I live in West-Central Georgia and winter does not actually get here until late January or early February. As a L1 Paraplegic in a wheelchair, staying warm can become challenging. My main strategy for staying warm is a four zone approach of layering. I layer from my head to my toes. FULL STORY I live in West-Central Georgia and winter does not actually get here until late January or early February. As a L1 Paraplegic in a wheelchair, staying warm can become challenging. My main strategy for staying warm is a four zone approach of layering. I layer from my head to my toes. If I can keep my head and feet warm, that is 75% of the battle won. Here is my four part strategy.
ZONE 1 – Head, Face and Neck.
When I go out in the cold, I make sure I have what I need to keep my head warm. It starts with a good fleece, or wool, scarf or turtleneck shirt to keep my neck warm. Then I have a variety of hats or wool beanie stocking caps. My hats have earflaps for when it’s really cold. These do not necessarily offer a lot of style or “cool factor” but it’s better than having super cold earlobes for my friends to thump! If the temperature gets very cold, I have a fleece balaclava that covers my head, neck and face to keep the warmth in.
ZONE 2 – Upper Torso, Arms and Hands.
Following the layering concept, I usually start with a thin synthetic pullover against my skin for layer one. Then I add a pullover or button up fleece (or wool) shirt next for layer two. This is how I usually leave my house to get in my van. When the time comes to get out into the cold for hunting, watching fireworks, outdoor concerts, or other winter activities, I bring along a good sweater for layer three and an insulated jacket as layer four. If I have a long distance to get to my intended location, I carry my sweater and/or insulated jacket in my pack or lap, waiting to put it on until I have reached my destination. If I wear too many layers while I am pushing my wheelchair, I start sweating. This can cause a problem once I stop moving. The sweat makes me much colder.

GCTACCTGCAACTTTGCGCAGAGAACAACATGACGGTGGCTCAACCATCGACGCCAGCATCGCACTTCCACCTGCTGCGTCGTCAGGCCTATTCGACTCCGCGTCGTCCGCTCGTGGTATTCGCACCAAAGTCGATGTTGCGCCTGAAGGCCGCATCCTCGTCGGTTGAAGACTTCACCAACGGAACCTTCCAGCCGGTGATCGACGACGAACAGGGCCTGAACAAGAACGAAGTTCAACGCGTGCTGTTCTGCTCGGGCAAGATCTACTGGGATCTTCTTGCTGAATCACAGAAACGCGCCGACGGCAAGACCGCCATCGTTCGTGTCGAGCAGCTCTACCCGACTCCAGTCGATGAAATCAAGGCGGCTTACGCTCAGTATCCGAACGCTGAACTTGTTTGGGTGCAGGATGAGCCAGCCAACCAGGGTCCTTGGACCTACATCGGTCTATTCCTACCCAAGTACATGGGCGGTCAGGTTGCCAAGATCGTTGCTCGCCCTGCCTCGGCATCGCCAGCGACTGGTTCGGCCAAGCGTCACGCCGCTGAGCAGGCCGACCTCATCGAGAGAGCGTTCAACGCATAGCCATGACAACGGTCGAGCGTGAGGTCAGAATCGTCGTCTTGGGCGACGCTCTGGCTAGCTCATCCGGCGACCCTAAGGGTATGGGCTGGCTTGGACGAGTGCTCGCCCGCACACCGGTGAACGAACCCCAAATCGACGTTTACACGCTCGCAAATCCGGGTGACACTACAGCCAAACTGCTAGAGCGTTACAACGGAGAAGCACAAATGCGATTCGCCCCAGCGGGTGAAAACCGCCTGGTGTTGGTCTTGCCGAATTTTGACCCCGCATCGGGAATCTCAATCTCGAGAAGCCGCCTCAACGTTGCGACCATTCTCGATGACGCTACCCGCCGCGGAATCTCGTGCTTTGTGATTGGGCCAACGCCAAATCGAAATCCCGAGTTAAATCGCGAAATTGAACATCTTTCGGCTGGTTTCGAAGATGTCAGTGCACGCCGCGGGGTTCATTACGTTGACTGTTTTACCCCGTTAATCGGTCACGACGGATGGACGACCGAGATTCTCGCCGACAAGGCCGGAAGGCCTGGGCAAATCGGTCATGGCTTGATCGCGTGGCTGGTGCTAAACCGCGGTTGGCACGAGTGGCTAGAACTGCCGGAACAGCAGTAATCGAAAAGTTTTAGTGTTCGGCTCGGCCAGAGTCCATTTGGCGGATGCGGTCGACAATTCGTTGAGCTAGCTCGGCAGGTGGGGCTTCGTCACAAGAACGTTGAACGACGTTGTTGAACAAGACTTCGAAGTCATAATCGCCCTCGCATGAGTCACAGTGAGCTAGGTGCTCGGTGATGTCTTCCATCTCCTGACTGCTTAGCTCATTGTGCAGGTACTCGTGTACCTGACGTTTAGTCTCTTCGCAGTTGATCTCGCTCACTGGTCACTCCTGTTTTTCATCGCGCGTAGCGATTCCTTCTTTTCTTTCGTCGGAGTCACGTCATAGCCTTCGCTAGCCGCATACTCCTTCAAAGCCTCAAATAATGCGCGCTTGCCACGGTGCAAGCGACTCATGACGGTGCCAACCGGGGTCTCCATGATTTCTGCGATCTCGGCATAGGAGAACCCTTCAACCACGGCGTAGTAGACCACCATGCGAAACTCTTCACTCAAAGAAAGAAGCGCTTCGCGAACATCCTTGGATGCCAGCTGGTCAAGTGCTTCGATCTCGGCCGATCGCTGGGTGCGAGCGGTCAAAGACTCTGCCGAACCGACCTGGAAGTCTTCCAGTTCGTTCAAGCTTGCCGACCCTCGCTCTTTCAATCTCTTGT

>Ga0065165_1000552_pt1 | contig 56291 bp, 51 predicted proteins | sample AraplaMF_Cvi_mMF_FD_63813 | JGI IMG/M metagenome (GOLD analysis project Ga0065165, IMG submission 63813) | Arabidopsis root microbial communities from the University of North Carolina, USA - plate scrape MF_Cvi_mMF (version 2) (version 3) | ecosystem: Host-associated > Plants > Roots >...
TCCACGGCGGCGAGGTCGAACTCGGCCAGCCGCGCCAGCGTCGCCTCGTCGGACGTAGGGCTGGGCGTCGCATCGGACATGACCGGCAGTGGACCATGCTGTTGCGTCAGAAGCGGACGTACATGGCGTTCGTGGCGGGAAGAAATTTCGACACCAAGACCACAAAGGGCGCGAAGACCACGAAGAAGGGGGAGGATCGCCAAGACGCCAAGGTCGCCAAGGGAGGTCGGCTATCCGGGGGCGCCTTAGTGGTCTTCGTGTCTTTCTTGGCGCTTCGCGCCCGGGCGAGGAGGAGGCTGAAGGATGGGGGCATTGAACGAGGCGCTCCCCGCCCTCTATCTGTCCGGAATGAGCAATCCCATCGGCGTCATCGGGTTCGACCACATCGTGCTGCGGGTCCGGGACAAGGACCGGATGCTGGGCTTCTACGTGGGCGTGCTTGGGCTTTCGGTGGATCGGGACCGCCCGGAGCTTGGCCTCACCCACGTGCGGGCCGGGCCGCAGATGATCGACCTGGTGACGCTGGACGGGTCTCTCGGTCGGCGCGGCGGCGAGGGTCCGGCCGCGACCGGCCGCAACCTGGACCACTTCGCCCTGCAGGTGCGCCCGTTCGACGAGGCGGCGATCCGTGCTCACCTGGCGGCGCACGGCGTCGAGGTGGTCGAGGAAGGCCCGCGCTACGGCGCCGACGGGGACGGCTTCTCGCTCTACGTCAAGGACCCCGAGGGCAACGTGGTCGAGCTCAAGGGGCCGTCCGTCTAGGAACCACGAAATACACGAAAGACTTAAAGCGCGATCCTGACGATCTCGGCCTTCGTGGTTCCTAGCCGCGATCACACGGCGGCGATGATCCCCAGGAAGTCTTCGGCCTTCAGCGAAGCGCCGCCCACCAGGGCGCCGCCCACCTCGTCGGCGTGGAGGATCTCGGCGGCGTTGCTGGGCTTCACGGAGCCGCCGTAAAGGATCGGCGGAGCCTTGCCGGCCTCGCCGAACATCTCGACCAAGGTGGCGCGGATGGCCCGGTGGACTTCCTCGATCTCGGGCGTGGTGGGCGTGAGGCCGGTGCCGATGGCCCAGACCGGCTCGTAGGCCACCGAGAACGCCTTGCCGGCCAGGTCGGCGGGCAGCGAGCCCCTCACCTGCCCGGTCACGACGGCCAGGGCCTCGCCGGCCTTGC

I wear gloves or I use a fleece hand muff around my waist. I have two pairs of gloves. One is thin - allowing me to still use my fingers to manipulate things like zipping zippers, snapping snaps, and buttoning buttons. My second pair is thick and insulated for very cold situations (snow skiing, hunting, etc.). Either of these methods of keeping my hands warm is usually supplemented with disposable hand warmers.
ZONE 3 – Lower Body, Legs from Waist to Ankles
Keeping my legs and feet warm, even when the temp falls into the 50’s, can be a challenge. It is easier to stay warm by staying active and moving as much as possible. However, as a hunter, staying warm can be more of a challenge because I must sit still for long periods of time. I havefound a few things that help in this endeavor. Once the daily average temperature falls below 60 degrees, I pull out the Synthetic Moisture Wicking Thermal Long Underwear as my first layer of defense under my jeans. I find these keep me warmer than less expensive long underwear that may be a mix of cotton and synthetic material. In my opinion, cotton is never a good choice for a first layer garment. After my “long johns”, I put on a pair of jeans or camo pocket pants. Once it gets colder than the mid 40’s, I add my insulated bibs. It is easy to layer on over my jeans because it has zippers going all the way up the side of each leg. Or, when I am hunting or sitting in one place for a long time, I have found it easier to bring along some small fleece blankets and just wrap those around my legs.
My secret way of staying warm that may loose me some “cool points” is my camouflage “SNUGGY”! Yes, a Snuggy like you may have seen for sale on the T.V. in those irritating commercials. Irritating commercials aside, Snuggy’s ARE very warm and wrapping up in one will keep you very warm.
ZONE 4 – Feet
Cotton has no place on your feet in cold environments! Now that I have gotten that out of the way, my layer one in keeping my feet warm is a good set of wool socks. I have found out the hard way that I only need to wear one set of heavy socks. With good boots/shoes, that is all I need. Wearing multiple pairs of socks will usually make whatever shoes I wear fit too tightly, restricting blood flow and causing heat loss much quicker. Layer two in keeping my feet warm is boots/shoes that are appropriate for where I am going. I have a pair of light insulated boots and a heavier pair for when it gets really cold. I rarely wear my heavy insulated boots.
Layer three in keeping my feet warm is a pair of insulated boot covers. These come in many different styles. I have three different sets to choose from depending on how cold it is.
Now you know my strategy for staying warm. Find what works for you and get out there and enjoy life - even when it is cold. No need to stay inside just because it is cold!
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The opinions and experiences presented herein are for informational use only. Individual results may vary depending on your condition. Always consult with your health care professional. This individual has been compensated by Bard Medical for the time and effort in preparing this article for BARD’s further use and distribution. BMD/BMDA/0116/0141